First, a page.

Narrow Search

  • Show Only

  • Category

  • Narrow by Date

    • All
    • Today
    • Last 7 Days
    • Last 30 Days
    • Select a Date Range

Comment Archives: stories: News: Cover Story

Re: “Born of struggle and a Dickensian childhood, Lonnie Holley's work is not Nashville's typical public art

I hope he is making enough to support those 15 children!

1 like, 0 dislikes
Posted by appdancer on 08/17/2014 at 3:44 PM

Re: “Born of struggle and a Dickensian childhood, Lonnie Holley's work is not Nashville's typical public art

Great article. I had the pleasure of interviewing Mr. Holley for my upcoming film documentary on William Edmondson, called "Chipping Away: The Life and Legacy of Sculptor William Edmondson." www.williamedmondsonmovie.com

2 likes, 1 dislike
Posted by Mark S on 08/15/2014 at 8:46 PM
Posted by Amelia on 08/15/2014 at 12:24 PM

Re: “Born of struggle and a Dickensian childhood, Lonnie Holley's work is not Nashville's typical public art

Clarifications and corrections:

• The broken column pieces are from the Capitol.

• The $150,000 figure cited above is for Edmondson Park's public art, not the park as a whole.

• According to Metro Arts executive director Jen Cole, the idea for the park's outsider-art focus came from Councilman Ronnie Steine, while the idea for the park itself originated with young participants in a "Design Your Neighborhood" project in collaboration with the Nashville Civic Design Center and The Oasis Center.

The Scene apologizes for the errors.

Posted by mr. pink on 08/15/2014 at 11:19 AM

Re: “Born of struggle and a Dickensian childhood, Lonnie Holley's work is not Nashville's typical public art

The Cheekwood had a fabulous exhibit on William Edmondson's rock sculptures in 2000, when I lived in Nashville. I made an entire Sunday afternoon free to venture to the museum to stand and be mesmerized by the individual pieces' ghostly gray sandy majesty rising from a platform like a unbreakable hard sentinel.

A breathtaking and memorable show.

4 likes, 0 dislikes
Posted by Conslor on 08/14/2014 at 12:40 PM
Posted by Eric on 08/13/2014 at 10:15 PM

Re: “Navigating FAA regulations and Tennessee law can be tricky, but drones are here to stay

@Eric: We looked into MNPD's equipment (including an "armored vehicle") when Radley Balko's book Rise of the Warrior Cop came out:

http://www.nashvillescene.com/nashville/in…

1 like, 0 dislikes
Posted by Steve H. on 08/13/2014 at 4:53 PM

Re: “Navigating FAA regulations and Tennessee law can be tricky, but drones are here to stay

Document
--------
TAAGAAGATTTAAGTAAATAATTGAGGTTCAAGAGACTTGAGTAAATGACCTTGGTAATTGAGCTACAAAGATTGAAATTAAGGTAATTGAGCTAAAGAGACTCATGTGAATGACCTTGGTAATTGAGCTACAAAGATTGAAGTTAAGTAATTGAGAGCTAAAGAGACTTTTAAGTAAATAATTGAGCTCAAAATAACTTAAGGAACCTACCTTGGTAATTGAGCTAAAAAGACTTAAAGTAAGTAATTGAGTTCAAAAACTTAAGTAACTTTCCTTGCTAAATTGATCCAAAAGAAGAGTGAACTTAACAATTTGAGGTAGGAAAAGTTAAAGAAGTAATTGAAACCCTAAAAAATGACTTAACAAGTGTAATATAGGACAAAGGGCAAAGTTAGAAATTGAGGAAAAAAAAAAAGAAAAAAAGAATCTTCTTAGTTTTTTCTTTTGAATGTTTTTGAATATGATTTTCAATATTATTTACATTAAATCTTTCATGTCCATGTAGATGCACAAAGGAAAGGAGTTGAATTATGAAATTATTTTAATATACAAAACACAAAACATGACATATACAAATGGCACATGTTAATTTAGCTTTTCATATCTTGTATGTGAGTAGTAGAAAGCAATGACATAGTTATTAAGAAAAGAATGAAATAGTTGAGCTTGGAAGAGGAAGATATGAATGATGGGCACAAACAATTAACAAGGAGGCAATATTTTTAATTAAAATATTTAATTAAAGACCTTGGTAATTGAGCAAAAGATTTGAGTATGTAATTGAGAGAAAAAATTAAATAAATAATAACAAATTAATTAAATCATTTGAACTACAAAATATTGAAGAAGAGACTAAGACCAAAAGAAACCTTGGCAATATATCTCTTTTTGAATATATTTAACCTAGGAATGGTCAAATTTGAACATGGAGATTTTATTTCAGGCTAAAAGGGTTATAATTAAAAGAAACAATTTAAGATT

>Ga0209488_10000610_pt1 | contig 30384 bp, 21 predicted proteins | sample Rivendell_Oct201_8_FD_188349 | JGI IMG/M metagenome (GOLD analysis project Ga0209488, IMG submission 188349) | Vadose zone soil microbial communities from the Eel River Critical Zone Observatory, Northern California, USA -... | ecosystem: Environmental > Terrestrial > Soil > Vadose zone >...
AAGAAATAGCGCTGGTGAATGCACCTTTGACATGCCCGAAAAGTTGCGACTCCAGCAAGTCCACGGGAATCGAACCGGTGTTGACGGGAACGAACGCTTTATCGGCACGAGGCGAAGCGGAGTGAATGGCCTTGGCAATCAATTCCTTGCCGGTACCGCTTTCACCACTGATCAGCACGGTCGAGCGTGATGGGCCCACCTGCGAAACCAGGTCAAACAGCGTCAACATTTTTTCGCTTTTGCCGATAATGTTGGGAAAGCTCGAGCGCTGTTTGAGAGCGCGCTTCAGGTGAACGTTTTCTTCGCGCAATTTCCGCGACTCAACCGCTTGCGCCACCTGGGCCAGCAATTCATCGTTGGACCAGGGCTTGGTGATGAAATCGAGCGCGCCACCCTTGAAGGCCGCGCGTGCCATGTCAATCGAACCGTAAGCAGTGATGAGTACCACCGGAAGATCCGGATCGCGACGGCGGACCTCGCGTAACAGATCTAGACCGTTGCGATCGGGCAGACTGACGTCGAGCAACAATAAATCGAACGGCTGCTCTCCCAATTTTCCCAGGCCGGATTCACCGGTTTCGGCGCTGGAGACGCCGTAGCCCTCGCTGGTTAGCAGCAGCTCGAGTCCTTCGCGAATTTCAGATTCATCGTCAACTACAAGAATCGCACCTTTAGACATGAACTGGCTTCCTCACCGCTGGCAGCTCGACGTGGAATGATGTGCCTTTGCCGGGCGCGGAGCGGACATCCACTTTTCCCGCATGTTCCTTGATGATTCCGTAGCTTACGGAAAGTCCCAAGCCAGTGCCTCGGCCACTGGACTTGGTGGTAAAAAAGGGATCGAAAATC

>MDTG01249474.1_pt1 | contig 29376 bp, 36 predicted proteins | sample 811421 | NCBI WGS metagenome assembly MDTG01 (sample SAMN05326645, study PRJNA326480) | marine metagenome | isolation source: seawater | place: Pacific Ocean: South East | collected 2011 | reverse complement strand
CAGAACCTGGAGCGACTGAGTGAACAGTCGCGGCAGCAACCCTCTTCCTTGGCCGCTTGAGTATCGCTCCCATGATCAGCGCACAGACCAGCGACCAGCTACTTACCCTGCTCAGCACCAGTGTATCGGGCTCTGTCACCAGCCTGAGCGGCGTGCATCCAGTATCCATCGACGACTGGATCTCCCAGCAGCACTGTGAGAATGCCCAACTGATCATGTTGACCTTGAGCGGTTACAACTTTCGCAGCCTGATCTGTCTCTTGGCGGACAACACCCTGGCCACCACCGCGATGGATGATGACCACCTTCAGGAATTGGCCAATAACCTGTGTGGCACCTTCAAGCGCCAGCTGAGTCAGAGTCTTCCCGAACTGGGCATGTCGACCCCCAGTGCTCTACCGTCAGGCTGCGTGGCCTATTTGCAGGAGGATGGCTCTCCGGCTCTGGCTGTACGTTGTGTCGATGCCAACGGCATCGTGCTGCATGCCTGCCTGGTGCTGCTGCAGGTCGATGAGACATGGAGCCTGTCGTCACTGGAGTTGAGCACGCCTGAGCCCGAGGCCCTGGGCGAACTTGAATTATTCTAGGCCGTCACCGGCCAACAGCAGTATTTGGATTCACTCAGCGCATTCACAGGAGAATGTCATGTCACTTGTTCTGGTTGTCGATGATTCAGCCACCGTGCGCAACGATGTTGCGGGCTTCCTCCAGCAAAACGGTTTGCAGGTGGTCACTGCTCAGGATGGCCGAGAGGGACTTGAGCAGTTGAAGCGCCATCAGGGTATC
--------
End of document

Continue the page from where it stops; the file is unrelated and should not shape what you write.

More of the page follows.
@Pogo: to the extent that a drone above your property is trespassing, you may have justification under the law if you were to shoot it out of the sky. But the airspace that someone can claim to control only includes a limited height above the ground (for a typical low density residential area, about 500 feet above the ground). The shooter may also be civilly or criminally liable if the crashing drone injured people or damaged property. Given the difficulties of safely using a gun in these circumstances considering distances involved, a likely moving target, and having to shoot up in the air, some would-be drone assassins could also be guilty of reckless use of a firearm. Regardless, this is hardly a settled area of law.

Posted by Eric on 08/13/2014 at 3:34 PM

Re: “Navigating FAA regulations and Tennessee law can be tricky, but drones are here to stay

I enjoyed this article. Well done.

Here's a neat idea for a related story: why on earth did the MNPD buy two drones (which look like they currently sell for at least $9000 each) and then never really use them? Who paid for this equipment (I'm going to bet it was a Homeland Security "grant")? Why buy it if there was no plan for its use? Was the purchase at all related to the trend of police departments transforming themselves into quasi-military forces? What other equipment is MNPD purchasing but not using, or not even developing contingency plans should circumstances warrant? Why is there such limited oversight of the police?

Drones in the hands of police have important civil liberties questions, so I'm pleased to see the legislature created some pretty heavy restrictions on their police use.

1 like, 0 dislikes
Posted by Eric on 08/13/2014 at 3:18 PM

Re: “Navigating FAA regulations and Tennessee law can be tricky, but drones are here to stay

That's an excellent question. As far as I understand things, none of the drone-specific laws in Tennessee cover this hypothetical situation, though I imagine shooting other people's property, even when it's on your property, might be covered somewhere.

Posted by Steve H. on 08/13/2014 at 12:19 PM

Re: “A grieving son finds no justice on Rev. Maury Davis' path to redemption